January 10, 2014
NASA’s CRaTER Radio Brings Listeners The Sounds Space
Brett Smith for redOrbit.com - Your Universe Online
A new NASA-backed Internet radio station from the moon may not have Miley Cyrus on its playlist or give away free concert tickets to the seventh caller, but scientists from the space agency are expecting it to be a hit with astrophysicists.The CRaTER Live Internet Radio Station takes cosmic radiation data on a live stream from NASA's Lunar Reconnaissance Orbiter and converts it into a constant flow of soothing cosmic music. The station has been programmed to select various instruments and pitches based on radiation levels.
"Our minds love music, so this offers a pleasurable way to interface with the data," said project leader Marty Quinn of the University of New Hampshire. "It also provides accessibility for people with visual impairments."
The radiation data for the station is collected from LRO's Cosmic Ray Telescope for the Effects of Radiation (CRaTER). CRaTER monitors the charged particles from galactic cosmic rays and solar events using an array of six detectors.
CRaTER is focused on two primary objectives: determining the interaction of cosmic radiation with a material that is like human tissue, and observing the radiation’s interaction with the Moon, which scientists use to explore the make-up of dust on the lunar surface.
"CRaTER has discovered wide-ranging and fundamental aspects of such radiation," said Nathan Schwadron, the principal investigator for CRaTER. "For example, we have discovered that tissue-equivalent plastics and other lightweight materials can provide even more effective protection than standard shielding, such as aluminum."
Each CRaTER detector registers the number of particles it receives every second. Data from these detectors are sent to CRaTER Live Radio, where a computer program translates the numbers into pitches in a four-octave scale. Six pitches are played every second, one for each detector – with higher pitches signifying less activity and lower pitches indicating more activity.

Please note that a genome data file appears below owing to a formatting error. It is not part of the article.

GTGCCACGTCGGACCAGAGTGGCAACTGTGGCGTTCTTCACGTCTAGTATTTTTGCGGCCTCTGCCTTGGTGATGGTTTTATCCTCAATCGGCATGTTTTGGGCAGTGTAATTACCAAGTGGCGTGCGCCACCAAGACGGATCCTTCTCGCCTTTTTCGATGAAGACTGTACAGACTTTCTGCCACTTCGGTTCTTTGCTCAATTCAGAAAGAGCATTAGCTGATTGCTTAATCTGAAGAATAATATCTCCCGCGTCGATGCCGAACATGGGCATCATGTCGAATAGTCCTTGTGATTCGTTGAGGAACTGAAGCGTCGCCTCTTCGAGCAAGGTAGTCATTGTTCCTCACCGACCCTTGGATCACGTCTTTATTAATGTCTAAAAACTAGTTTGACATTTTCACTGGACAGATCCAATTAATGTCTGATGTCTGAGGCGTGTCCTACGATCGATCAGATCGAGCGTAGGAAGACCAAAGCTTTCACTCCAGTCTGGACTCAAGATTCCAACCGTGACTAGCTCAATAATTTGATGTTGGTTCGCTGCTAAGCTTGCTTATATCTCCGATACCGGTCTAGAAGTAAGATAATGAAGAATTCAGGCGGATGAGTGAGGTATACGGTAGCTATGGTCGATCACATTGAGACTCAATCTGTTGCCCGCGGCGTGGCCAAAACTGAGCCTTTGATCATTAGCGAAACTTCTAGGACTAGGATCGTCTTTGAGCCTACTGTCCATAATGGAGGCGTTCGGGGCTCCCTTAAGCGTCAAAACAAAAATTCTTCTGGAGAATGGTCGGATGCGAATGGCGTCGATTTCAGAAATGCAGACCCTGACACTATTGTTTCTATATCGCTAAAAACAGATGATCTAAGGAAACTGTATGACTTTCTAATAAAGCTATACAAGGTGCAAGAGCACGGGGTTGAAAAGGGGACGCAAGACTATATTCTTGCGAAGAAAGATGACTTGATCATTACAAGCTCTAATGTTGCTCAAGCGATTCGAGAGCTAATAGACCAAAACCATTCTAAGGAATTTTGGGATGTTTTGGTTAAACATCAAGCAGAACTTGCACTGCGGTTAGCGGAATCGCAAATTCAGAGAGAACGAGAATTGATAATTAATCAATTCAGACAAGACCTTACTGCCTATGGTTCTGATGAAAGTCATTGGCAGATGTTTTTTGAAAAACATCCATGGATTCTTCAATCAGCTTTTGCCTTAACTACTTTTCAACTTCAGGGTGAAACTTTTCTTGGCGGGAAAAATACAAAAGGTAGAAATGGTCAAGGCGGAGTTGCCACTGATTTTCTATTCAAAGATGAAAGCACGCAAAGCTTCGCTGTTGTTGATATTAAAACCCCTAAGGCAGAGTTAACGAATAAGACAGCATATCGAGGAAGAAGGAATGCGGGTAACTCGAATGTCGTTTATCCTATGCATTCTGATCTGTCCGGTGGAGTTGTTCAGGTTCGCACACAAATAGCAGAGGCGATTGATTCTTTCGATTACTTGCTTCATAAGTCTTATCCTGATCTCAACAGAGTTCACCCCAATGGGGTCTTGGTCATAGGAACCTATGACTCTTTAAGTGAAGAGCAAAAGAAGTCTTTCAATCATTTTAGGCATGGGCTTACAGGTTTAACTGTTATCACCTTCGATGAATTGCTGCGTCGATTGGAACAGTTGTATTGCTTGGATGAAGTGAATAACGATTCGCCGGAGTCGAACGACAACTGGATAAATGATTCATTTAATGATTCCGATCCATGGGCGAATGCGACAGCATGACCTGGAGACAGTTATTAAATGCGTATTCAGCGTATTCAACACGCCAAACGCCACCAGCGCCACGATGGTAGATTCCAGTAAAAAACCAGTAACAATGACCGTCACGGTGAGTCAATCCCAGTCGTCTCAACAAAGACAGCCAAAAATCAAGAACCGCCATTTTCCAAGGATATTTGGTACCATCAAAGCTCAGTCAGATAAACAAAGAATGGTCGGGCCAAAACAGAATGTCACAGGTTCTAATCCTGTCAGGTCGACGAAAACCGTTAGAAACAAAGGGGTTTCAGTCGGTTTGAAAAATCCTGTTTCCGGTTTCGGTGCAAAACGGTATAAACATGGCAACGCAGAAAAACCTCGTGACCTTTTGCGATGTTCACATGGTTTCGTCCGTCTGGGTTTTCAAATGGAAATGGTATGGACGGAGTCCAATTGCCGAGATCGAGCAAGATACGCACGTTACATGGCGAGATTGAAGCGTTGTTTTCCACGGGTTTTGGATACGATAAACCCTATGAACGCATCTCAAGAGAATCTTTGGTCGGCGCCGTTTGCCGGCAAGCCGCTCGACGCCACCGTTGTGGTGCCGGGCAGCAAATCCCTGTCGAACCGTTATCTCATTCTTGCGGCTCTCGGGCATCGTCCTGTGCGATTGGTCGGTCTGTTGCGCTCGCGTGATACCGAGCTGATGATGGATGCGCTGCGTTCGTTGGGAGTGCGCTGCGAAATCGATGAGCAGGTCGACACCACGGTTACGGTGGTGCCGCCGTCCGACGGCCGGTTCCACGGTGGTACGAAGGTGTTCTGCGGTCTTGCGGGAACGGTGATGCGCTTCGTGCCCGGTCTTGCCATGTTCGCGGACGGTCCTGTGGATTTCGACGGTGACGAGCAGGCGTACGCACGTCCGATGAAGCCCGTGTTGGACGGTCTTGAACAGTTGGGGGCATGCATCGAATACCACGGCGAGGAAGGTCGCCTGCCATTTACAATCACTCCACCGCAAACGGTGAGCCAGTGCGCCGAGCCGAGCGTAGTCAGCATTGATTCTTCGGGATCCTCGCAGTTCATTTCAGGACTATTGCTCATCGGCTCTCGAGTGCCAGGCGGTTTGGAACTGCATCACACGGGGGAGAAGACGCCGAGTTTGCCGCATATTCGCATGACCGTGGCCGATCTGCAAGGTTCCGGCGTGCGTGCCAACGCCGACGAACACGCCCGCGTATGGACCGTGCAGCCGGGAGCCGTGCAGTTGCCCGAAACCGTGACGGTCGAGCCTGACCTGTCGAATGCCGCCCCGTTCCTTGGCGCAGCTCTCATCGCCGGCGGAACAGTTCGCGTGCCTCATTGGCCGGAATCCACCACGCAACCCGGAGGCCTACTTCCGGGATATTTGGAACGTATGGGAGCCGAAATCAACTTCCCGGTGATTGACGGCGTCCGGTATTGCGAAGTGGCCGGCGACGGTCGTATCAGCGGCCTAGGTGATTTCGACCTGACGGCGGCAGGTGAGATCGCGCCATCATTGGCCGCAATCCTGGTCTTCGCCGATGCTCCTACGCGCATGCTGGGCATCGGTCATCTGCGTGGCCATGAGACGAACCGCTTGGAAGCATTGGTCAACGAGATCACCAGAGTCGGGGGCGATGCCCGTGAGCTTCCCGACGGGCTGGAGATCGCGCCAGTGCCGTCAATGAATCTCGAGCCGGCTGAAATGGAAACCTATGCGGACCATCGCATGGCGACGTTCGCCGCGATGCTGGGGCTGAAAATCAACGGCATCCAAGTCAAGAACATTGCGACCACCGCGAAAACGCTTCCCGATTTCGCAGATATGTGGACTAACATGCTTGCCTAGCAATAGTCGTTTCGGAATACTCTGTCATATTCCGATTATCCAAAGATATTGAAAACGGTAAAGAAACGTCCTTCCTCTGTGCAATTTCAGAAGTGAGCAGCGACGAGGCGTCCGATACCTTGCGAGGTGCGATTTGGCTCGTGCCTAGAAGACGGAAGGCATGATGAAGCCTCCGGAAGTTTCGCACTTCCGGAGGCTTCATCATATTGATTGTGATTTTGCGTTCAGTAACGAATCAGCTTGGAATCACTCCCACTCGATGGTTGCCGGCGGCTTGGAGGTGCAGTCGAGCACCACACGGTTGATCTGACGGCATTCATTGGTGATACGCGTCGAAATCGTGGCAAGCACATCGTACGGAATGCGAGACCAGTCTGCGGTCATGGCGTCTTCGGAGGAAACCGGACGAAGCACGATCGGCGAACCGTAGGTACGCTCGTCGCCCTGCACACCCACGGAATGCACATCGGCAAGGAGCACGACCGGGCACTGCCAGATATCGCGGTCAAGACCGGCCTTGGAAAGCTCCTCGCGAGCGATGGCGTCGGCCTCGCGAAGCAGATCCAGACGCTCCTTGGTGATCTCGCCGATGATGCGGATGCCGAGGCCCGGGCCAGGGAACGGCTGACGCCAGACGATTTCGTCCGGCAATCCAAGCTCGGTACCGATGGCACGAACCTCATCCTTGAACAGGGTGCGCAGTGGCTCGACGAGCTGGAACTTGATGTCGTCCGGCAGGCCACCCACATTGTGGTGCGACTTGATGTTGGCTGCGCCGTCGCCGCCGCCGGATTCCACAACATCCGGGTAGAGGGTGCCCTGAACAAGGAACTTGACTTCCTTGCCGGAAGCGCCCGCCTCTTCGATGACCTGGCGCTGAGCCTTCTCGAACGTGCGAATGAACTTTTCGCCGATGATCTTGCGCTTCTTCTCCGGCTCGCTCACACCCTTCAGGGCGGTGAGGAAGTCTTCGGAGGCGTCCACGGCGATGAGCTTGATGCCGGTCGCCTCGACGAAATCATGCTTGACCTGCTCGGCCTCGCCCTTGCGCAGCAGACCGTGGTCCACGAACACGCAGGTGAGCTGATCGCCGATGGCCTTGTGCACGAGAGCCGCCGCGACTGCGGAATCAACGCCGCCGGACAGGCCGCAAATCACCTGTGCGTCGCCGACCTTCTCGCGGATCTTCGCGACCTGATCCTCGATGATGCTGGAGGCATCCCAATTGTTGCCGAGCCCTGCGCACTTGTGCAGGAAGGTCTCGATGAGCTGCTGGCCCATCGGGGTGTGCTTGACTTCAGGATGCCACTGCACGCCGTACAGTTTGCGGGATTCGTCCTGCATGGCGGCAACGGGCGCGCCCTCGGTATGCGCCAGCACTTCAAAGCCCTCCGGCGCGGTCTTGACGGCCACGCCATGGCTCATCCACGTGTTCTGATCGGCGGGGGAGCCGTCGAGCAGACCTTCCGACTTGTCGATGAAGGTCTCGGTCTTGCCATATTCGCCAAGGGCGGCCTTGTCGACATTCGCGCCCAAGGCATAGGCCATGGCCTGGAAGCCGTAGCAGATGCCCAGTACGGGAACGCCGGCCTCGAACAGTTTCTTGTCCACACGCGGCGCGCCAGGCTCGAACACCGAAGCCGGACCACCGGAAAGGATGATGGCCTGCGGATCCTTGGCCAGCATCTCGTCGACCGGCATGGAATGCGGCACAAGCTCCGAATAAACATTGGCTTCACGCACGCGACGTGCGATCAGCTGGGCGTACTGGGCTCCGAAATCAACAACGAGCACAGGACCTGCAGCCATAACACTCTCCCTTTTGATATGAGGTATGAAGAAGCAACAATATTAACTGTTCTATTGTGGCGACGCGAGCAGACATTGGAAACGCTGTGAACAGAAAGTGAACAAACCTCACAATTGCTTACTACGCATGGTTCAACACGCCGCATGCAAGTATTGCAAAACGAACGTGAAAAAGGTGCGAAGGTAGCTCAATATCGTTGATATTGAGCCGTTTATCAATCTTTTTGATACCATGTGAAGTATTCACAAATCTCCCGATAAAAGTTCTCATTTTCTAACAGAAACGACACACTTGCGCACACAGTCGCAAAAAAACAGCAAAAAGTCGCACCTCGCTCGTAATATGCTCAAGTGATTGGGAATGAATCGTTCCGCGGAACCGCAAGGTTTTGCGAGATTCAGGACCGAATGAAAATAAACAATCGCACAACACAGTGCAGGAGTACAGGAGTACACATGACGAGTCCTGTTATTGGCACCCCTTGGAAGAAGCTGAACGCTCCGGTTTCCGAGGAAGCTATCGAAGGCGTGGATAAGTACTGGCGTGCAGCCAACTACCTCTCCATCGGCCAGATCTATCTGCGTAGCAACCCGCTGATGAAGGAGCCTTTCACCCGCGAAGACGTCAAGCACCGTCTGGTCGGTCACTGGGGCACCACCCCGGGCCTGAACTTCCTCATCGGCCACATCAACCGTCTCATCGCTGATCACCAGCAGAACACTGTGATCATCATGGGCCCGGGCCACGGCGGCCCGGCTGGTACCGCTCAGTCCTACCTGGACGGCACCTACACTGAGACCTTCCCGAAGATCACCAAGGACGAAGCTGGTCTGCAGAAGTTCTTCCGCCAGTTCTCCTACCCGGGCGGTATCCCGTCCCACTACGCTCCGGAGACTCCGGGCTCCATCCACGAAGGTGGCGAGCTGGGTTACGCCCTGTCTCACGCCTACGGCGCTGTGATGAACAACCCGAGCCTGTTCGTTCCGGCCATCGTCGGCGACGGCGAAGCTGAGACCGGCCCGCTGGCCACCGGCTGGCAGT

The program behind the radio station also changes the stream’s primary instrument and a musical key based on data. At the lowest levels of activity, a piano is featured as the main instrument playing pitches from one of the major scales. As the radiation levels increase, the music will shift to a minor key and the piano will fade out for one of seven other instruments.
For example, a solar flare on January 7 changed the featured instrument to a marimba, which is two instruments up from the piano. Had radiation levels gone higher, the marimba would have been switched out for a steel drum, guitar or banjo – which are used for radiation levels at the top of the normal operating range.
If levels pass above the normal range, the station is kicked up to a second operating stage, with a piano again representing the bottom instrument and the banjo the top. To indicate which operating range the station is currently on – a violin and a cello play sustained notes in the background at a certain pitch on the scale. If those notes are played at the top of the scale, the normal range is in effect; if those notes drop in pitch, the second range is being used.
NASA has made the data-based radio station available through both a website an app.
"Music makes it easy for people to take in the data, and it seems to be a natural fit for space missions," said John Keller, LRO's project scientist at NASA's Goddard Space Flight Center in Greenbelt, Maryland.